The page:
You can do that with a blockchain and say, ‘Hey, okay, you get 20% of my earnings’. It’s very simple to do. because the blockchain will handle it. I don’t have to trust the guy, he doesn’t have to trust me. Just trust the service. I think we’re gonna see a lot of the expansion around all those creative minds that are gonna get with the tools and understand there’s a cool business for me, I can make here. That’s gonna be super appealing for the players. And that’s really how you grow an ecosystem.

What sort of reaction are you getting from developers? 

We have some that are jumping in and say ‘I want this, it makes a lot of sense’. Some are ‘I want to see how it works in terms of metrics, is it making sense?’ So it depends, really depends. 

One thing about the tech is developers don’t have to learn a new SDK or do something with the blockchain. We provide a fully-fledged solution for web2 with integrated web3. If you want achievements, multiplayer, messaging, we have this on Ultra. We provide the tooling to make your game faster, better, and easier while providing you the solution to build using blockchain as well. 

On the blockchain side, if you want to create a boss that drops a rare NFT potion at a 5% rate, just tick the box and that’s it. The rest is done by the SDK and the blockchain. So this is really convenient because you don’t need to push a lot of new concepts to developers. 

They can also use traditional coding languages like C++, JavaScript, C#. The blockchain is C++ as well. That’s also a requirement for us because we know the games industry works on C++. And that’s a big difference. If you go to another layer one, usually it’s Solidity or some new language. For Ultra, a smart contract is just another piece of code. You read the documentation, You can make it yourself. It’s not rocket science, as long as you can read what’s going on.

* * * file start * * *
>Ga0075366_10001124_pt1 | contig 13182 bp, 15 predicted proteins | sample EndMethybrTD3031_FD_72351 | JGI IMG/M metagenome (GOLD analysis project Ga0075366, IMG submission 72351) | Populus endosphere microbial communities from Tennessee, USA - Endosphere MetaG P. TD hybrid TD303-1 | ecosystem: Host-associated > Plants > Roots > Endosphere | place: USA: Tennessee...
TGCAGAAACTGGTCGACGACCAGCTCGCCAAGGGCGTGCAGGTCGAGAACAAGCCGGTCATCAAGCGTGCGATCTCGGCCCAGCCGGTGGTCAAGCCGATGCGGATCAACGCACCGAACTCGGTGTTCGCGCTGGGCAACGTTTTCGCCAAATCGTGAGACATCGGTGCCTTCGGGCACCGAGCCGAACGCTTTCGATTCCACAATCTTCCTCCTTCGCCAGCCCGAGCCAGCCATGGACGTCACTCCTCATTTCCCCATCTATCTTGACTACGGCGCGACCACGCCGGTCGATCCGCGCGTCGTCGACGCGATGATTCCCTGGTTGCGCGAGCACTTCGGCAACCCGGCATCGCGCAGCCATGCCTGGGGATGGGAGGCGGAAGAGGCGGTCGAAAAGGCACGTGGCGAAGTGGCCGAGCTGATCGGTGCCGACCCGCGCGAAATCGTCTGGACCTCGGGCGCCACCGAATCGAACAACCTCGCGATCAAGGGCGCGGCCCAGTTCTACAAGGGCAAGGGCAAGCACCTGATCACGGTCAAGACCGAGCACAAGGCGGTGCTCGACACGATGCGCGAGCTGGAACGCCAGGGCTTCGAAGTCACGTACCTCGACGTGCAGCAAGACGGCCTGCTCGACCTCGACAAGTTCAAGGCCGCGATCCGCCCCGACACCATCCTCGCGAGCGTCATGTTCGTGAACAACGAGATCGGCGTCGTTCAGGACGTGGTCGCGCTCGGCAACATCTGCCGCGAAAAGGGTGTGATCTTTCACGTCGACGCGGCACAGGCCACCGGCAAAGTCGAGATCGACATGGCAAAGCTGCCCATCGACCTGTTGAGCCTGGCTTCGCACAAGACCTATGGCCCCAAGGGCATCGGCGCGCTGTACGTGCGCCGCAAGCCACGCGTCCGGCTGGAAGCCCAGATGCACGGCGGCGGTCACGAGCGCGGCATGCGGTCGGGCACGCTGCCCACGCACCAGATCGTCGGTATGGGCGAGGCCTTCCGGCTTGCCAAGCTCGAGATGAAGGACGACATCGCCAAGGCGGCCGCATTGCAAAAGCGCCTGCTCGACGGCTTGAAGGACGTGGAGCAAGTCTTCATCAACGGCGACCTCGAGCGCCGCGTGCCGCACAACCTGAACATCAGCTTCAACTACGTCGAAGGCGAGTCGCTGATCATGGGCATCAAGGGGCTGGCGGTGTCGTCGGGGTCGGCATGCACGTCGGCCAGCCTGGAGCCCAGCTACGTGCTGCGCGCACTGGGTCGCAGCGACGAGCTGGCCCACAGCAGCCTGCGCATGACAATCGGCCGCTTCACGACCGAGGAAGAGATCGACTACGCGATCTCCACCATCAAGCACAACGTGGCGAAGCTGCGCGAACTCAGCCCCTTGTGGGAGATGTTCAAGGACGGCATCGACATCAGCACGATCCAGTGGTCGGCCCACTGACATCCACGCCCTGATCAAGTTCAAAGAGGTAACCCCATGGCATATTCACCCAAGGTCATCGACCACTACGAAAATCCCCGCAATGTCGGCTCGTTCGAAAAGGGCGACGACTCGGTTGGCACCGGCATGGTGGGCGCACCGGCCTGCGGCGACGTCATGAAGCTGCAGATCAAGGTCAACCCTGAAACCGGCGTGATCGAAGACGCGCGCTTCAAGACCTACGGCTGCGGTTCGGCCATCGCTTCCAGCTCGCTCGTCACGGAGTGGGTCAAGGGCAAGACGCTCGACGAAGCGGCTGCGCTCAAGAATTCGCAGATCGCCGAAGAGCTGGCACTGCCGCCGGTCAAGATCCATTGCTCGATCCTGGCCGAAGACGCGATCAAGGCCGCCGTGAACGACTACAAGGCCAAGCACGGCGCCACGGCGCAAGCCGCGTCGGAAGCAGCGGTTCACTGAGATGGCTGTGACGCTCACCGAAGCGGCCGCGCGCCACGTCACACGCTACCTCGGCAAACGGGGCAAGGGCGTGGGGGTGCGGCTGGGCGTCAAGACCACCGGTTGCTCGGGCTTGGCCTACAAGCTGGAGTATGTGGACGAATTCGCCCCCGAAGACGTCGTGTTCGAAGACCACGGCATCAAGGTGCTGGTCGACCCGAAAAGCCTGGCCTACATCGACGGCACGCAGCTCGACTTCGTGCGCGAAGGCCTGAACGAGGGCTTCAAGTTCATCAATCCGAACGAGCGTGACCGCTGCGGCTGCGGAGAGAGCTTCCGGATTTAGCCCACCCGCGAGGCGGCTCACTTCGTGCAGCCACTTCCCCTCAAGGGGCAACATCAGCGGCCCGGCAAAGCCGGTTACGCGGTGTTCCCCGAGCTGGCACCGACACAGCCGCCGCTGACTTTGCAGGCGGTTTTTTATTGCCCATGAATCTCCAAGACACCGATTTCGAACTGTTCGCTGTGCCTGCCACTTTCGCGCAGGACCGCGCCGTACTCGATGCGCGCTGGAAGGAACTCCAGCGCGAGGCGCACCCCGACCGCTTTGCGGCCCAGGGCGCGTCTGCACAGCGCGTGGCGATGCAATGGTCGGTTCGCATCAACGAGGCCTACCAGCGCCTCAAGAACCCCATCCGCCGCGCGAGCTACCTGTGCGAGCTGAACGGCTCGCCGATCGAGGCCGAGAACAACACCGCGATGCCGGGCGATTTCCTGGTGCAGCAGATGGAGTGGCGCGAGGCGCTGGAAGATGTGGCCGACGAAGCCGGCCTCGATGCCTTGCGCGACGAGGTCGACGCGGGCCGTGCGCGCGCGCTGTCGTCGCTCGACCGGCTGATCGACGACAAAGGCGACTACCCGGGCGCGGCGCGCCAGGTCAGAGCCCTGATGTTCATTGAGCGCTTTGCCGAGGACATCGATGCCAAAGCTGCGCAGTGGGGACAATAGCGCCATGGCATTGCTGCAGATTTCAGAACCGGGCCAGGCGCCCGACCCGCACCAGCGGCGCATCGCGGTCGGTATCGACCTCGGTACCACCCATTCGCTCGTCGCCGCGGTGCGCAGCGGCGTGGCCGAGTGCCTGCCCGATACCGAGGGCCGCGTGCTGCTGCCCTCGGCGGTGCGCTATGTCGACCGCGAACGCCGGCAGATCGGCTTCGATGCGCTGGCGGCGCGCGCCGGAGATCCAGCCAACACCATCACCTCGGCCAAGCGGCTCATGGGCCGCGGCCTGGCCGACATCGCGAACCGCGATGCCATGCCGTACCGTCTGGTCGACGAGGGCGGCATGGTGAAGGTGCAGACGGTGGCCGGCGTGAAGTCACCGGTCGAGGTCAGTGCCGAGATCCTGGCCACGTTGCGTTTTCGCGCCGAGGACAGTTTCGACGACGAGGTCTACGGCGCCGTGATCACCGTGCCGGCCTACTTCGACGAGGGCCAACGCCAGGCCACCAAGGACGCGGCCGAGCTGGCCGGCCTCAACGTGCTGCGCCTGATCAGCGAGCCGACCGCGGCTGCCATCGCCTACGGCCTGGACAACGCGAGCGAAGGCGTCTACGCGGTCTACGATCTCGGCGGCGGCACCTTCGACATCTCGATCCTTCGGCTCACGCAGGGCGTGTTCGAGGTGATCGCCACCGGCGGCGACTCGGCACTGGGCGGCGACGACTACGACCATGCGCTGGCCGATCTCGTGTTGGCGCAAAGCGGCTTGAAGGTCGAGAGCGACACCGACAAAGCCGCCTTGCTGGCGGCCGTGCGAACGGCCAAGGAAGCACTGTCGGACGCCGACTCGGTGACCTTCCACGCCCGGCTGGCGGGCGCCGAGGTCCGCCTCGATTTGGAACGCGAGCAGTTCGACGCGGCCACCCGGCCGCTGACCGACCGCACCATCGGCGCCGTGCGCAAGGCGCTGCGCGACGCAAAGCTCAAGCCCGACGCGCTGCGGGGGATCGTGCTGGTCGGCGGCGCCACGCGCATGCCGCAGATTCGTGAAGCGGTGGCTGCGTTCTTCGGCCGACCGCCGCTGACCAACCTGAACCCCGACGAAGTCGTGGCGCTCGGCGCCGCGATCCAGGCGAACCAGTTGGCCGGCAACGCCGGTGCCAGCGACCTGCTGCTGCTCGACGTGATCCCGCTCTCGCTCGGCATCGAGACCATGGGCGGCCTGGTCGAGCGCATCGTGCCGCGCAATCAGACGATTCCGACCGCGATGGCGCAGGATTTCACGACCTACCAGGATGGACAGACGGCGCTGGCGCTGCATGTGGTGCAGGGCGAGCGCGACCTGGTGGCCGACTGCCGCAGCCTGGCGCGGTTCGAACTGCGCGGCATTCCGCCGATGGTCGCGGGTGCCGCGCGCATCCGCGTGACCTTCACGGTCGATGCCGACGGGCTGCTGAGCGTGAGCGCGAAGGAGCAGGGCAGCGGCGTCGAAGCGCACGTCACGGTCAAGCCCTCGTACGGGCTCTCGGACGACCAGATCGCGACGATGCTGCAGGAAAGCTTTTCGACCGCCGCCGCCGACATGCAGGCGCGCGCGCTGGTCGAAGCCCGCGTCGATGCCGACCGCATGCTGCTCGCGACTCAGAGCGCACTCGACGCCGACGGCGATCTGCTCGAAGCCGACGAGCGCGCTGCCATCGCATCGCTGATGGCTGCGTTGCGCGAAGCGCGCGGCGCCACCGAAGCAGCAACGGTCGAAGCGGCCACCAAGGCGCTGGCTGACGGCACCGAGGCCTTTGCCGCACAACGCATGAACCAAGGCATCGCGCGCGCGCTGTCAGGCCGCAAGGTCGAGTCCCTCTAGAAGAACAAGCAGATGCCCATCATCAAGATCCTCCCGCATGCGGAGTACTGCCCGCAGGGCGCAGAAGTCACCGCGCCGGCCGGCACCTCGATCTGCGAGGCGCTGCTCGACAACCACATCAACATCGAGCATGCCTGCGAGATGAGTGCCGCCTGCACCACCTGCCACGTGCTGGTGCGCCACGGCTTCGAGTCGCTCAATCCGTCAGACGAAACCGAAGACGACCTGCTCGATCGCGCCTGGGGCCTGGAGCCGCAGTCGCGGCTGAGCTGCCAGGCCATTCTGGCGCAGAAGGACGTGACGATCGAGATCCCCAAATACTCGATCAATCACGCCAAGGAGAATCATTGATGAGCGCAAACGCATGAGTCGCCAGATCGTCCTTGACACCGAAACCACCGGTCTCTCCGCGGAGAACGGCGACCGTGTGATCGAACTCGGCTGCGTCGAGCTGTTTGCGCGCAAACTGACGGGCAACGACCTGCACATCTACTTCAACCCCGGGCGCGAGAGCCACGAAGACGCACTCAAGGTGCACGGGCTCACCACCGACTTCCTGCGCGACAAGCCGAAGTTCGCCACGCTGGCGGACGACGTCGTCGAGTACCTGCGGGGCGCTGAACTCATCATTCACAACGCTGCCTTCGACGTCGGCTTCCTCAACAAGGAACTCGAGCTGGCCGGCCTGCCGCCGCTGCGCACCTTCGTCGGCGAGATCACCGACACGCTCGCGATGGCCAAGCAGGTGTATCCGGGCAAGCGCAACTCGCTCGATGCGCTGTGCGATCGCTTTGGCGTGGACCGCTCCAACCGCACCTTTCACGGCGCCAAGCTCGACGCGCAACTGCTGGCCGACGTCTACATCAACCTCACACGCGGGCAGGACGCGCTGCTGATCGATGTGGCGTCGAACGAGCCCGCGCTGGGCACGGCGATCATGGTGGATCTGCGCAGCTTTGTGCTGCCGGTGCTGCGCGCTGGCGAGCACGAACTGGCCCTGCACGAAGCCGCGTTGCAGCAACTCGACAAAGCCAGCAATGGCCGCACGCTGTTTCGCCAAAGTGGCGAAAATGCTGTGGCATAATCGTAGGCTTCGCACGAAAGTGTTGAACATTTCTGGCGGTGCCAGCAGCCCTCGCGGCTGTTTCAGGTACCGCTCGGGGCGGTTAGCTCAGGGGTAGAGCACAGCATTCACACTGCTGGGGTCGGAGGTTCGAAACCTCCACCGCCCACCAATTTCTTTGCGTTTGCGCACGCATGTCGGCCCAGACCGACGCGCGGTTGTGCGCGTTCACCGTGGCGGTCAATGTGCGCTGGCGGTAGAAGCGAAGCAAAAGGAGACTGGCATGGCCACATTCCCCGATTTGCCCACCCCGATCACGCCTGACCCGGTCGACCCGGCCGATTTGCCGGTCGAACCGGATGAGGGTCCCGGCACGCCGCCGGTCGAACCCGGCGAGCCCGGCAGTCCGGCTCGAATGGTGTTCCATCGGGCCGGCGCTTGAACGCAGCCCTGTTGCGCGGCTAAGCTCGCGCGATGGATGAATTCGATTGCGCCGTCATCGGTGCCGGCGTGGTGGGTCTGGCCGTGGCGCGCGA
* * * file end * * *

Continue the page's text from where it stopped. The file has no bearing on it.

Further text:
Have you had much feedback following the launch of Ultra Games

We had no hiccups during the launch. The thing went well, nothing crashed and burned, so that’s great. Right now we have a lot of web3 gamers, a lot of people who understand the blockchain because we didn’t start really pushing on the web2 side. But once we start pushing on the web2 side, we’re going to grow much faster in that demographic. Simply, there is an audience which is much bigger. 

This is important because when you have just one game which is successful, all of a sudden you have a glowing ecosystem with a lot of users. That is very attractive for a lot of developers to come in. It’s the network effect. Once you get that spark, it just explodes. 

How are you going to drive that growth in the rest of 2023?

We have lots of releases coming up. Game tokenization is pretty much done, that’s going to be very helpful. More improvements are coming on the game store, marketplace and wallet. I think the DEX is going to be very interesting because it increases liquidity to the network. We have the opening of the NFT standard to everybody so everybody can create their NFTs directly on chain and all marketplaces get access automatically. 

We have the launch of Ultra Arena, more social layers, exclusive games. We have a sports game and a FPS that are both out this year.

Find out more via the Ultra website.